Galileo Galilei was one of the first people to truely be scientific- he based his ideas not on philosophy or religion, but observations. His insights into motion were essential in the development of our ideas. The Galileo Project at Rice ahs more about the man and his accomplishments.

          At one point he was known as the fastest man alive- Col John Stapp. Not only did he set speed records, but he also pioneered the study of crashes and human physiology.
           Okay, I admit that I'm not completely impartial about this, but I think baseball is one of the greatest places to study physics- everything from projectile motion and air drag to curve balls.  The Exploratorium also has a fantastic site that include many interactive pages.


Forces related material
      Can you read Latin? Do you crave mathematical information? Theny, why not read Newton's Philosophiae Naturalis Principia Mathematica [Mathematical Principles of Natural Philosophy] Several editions are online thanks to the folks at MIT.
      Speaking of historical sources, there are some great sites out there which are related to Kepler, Brahe, and those who came before them.

        A good place to view our current understanding of our solar system is the Nine Planets.
      Cirque du Soleil is part circus, part theater, and many part oddness.  It is an amazing show and if you look with a "physics eye" you'll see some amazing examples of mechanics, particularly statics.  You can find such examples in many circus or dance performances.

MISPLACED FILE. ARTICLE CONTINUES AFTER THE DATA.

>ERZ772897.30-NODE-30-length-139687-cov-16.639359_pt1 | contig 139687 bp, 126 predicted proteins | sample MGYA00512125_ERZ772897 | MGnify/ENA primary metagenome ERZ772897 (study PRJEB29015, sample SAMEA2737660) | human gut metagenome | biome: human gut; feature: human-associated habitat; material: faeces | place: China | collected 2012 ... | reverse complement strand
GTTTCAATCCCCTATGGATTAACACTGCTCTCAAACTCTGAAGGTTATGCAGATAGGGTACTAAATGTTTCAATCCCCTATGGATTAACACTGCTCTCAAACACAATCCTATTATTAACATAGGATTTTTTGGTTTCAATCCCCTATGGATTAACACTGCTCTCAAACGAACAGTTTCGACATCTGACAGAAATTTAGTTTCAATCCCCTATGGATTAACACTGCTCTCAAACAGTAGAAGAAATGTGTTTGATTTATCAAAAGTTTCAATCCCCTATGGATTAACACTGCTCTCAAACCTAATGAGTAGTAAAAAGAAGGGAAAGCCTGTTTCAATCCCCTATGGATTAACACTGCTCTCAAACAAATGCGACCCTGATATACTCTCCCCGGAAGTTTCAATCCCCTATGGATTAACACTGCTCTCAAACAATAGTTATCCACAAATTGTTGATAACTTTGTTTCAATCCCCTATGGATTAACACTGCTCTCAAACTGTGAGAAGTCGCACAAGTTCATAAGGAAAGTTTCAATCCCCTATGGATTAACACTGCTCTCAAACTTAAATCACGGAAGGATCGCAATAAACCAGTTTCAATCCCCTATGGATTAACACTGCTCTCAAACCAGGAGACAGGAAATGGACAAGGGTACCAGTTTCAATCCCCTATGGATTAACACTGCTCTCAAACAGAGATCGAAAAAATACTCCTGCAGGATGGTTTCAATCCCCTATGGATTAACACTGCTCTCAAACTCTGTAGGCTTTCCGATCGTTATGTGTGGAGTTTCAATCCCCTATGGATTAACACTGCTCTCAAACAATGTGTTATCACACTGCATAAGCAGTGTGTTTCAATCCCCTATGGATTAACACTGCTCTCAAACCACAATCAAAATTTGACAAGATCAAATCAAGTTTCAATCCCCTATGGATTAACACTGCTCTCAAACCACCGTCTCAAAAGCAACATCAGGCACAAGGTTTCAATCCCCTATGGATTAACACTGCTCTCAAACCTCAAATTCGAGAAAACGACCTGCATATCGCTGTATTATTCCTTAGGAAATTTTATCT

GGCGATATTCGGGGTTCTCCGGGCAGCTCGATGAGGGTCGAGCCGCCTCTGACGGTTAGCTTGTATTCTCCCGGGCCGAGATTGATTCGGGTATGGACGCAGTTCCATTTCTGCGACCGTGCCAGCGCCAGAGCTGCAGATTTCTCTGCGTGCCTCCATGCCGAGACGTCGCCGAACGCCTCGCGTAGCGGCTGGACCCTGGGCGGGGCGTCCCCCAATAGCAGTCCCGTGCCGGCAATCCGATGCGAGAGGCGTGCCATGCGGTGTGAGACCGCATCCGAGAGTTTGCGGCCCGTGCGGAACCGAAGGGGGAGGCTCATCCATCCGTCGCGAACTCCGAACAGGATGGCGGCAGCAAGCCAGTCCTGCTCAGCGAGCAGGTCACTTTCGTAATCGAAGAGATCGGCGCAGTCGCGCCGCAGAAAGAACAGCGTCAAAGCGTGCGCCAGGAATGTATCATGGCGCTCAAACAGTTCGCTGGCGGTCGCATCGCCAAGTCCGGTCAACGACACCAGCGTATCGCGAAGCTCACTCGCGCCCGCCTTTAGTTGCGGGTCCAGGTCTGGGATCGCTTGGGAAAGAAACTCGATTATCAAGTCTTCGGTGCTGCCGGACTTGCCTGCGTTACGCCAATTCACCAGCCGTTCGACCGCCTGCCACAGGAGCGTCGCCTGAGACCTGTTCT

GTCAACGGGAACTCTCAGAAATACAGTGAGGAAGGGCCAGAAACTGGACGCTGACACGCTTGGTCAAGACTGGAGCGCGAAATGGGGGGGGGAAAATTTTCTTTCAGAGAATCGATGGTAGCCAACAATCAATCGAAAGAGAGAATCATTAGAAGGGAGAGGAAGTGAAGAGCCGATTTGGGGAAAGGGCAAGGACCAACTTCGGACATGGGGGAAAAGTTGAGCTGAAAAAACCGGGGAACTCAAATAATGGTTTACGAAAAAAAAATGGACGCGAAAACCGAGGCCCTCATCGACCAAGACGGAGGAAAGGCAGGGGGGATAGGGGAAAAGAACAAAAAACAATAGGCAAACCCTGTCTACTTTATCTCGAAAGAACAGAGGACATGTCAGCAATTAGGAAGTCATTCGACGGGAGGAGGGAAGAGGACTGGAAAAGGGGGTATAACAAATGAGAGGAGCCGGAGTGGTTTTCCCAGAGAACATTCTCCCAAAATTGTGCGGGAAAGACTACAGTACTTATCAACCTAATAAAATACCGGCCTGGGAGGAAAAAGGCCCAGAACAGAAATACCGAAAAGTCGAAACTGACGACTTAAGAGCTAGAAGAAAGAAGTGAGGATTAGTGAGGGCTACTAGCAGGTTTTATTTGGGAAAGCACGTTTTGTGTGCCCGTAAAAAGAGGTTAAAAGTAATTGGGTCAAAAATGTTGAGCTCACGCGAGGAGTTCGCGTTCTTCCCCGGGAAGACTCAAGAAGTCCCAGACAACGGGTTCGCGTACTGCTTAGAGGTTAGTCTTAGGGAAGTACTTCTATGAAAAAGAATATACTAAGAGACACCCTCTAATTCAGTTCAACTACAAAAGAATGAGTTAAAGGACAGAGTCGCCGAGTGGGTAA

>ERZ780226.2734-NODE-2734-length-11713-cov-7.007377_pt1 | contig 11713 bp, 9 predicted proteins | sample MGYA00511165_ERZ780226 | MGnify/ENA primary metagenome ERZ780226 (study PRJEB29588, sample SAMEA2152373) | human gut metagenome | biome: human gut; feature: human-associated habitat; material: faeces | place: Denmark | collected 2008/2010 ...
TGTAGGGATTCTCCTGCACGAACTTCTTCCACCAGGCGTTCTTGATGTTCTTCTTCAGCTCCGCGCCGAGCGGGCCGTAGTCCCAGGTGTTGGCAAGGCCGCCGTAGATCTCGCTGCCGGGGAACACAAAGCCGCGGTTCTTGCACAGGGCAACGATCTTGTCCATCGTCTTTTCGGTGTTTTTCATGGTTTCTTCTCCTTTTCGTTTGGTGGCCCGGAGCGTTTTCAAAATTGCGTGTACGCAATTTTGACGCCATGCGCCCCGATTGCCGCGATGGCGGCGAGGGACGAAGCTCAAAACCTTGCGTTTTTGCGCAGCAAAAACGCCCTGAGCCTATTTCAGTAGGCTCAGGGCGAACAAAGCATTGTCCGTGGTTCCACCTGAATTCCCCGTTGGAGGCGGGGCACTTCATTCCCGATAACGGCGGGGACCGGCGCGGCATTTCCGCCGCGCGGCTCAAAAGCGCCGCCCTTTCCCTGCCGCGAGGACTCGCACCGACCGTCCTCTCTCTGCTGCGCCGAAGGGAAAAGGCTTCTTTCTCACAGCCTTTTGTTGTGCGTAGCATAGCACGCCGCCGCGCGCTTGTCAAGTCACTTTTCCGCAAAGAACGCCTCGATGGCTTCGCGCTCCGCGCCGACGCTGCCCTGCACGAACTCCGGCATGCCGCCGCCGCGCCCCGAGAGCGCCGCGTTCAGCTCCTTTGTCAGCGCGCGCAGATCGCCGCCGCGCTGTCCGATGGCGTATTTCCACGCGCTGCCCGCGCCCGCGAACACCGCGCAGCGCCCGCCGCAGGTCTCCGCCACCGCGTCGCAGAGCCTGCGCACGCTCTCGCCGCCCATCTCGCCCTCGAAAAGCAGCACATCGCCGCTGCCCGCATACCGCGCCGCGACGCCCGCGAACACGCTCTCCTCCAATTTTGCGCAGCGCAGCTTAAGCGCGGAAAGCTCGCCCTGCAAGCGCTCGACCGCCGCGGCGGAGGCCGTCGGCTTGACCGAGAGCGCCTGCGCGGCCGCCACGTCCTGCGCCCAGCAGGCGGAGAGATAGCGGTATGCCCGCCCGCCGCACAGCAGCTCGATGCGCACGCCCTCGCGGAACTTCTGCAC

On the web you can find several papers related to the Hyatt Regency collapse (mostly by students):

           What's the absolutely best application of Newton's Laws?  Roller Coasters!  Learn more about the physics behind various amusement park rides.
          By the end of the course we will have discussed a wealth of classical mechanics (forces, conservation laws, etc.)  One of the more artistic applications for this information lies in ballet.  There is another site that also talks about the physics of dance.

         NASA has several pages on neutron stars and pulsars.

Conservation related material
       In 1969, Newton was challenged to find the shape of the curve down which a bead sliding from rest and accelerated by gravity will slip (without friction ) from one point to another in the least time. He solved the problem in less than a day. This was one of the early uses of the newly created calculus. Specifically, it involves calculus of variations. The problem is known as the brachistochrone which is a term derived from the Greek (brachistos) "the shortest" and (chronos) "time, delay." The brachistochrone problem was one of the earliest problems posed in the calculus of variations.